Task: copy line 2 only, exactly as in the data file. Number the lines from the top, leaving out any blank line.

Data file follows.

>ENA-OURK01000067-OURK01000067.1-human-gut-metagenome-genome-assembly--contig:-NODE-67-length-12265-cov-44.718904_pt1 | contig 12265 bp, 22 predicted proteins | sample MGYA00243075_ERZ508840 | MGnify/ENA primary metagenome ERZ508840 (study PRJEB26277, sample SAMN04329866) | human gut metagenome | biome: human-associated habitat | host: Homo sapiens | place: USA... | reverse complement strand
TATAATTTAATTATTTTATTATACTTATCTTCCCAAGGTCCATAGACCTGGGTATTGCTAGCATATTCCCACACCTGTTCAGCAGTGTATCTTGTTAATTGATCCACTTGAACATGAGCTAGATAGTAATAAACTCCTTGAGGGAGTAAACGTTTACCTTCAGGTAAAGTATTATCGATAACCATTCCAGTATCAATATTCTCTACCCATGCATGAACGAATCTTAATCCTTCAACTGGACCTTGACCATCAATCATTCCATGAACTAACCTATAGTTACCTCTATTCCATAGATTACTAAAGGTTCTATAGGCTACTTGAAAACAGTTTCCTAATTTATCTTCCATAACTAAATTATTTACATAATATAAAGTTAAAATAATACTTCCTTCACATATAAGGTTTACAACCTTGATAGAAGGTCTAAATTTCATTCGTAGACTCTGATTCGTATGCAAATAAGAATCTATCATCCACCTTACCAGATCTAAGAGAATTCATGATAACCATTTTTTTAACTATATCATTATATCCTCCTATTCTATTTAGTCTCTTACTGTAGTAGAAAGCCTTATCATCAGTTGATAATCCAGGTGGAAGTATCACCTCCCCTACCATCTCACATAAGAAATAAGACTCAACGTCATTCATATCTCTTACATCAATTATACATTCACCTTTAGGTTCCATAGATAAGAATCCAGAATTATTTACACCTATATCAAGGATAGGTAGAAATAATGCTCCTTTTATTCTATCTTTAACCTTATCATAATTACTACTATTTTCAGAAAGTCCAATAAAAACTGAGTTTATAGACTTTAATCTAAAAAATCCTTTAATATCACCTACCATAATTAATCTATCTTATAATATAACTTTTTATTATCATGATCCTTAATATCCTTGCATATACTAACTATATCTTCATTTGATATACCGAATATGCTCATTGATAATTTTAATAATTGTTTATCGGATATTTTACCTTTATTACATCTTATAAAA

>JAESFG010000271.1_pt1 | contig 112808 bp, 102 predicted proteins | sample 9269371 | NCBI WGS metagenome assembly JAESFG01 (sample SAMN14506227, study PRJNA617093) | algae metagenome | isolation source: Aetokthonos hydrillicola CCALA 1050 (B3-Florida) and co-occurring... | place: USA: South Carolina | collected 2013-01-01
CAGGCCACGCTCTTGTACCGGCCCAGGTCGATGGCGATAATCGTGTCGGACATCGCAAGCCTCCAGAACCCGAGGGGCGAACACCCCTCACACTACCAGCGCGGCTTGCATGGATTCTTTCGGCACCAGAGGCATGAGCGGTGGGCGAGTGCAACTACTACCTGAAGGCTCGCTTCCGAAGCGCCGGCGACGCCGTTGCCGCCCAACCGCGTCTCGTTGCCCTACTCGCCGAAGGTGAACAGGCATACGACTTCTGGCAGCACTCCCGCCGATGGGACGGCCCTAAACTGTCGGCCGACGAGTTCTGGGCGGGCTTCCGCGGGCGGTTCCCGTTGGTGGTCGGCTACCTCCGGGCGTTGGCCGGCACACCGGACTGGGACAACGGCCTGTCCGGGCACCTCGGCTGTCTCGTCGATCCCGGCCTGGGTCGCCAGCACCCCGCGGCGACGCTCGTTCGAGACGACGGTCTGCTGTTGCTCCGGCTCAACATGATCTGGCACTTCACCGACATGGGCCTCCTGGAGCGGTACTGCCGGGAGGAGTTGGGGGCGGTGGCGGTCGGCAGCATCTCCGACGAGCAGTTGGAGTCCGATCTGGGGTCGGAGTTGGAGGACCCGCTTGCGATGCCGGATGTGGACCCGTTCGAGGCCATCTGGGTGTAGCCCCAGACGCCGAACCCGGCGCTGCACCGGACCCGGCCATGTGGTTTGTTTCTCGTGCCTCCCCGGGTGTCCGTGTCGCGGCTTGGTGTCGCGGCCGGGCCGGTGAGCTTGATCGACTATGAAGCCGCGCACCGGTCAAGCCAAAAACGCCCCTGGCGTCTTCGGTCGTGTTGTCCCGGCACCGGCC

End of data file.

TATAATTTAATTATTTTATTATACTTATCTTCCCAAGGTCCATAGACCTGGGTATTGCTAGCATATTCCCACACCTGTTCAGCAGTGTATCTTGTTAATTGATCCACTTGAACATGAGCTAGATAGTAATAAACTCCTTGAGGGAGTAAACGTTTACCTTCAGGTAAAGTATTATCGATAACCATTCCAGTATCAATATTCTCTACCCATGCATGAACGAATCTTAATCCTTCAACTGGACCTTGACCATCAATCATTCCATGAACTAACCTATAGTTACCTCTATTCCATAGATTACTAAAGGTTCTATAGGCTACTTGAAAACAGTTTCCTAATTTATCTTCCATAACTAAATTATTTACATAATATAAAGTTAAAATAATACTTCCTTCACATATAAGGTTTACAACCTTGATAGAAGGTCTAAATTTCATTCGTAGACTCTGATTCGTATGCAAATAAGAATCTATCATCCACCTTACCAGATCTAAGAGAATTCATGATAACCATTTTTTTAACTATATCATTATATCCTCCTATTCTATTTAGTCTCTTACTGTAGTAGAAAGCCTTATCATCAGTTGATAATCCAGGTGGAAGTATCACCTCCCCTACCATCTCACATAAGAAATAAGACTCAACGTCATTCATATCTCTTACATCAATTATACATTCACCTTTAGGTTCCATAGATAAGAATCCAGAATTATTTACACCTATATCAAGGATAGGTAGAAATAATGCTCCTTTTATTCTATCTTTAACCTTATCATAATTACTACTATTTTCAGAAAGTCCAATAAAAACTGAGTTTATAGACTTTAATCTAAAAAATCCTTTAATATCACCTACCATAATTAATCTATCTTATAATATAACTTTTTATTATCATGATCCTTAATATCCTTGCATATACTAACTATATCTTCATTTGATATACCGAATATGCTCATTGATAATTTTAATAATTGTTTATCGGATATTTTACCTTTATTACATCTTATAAAA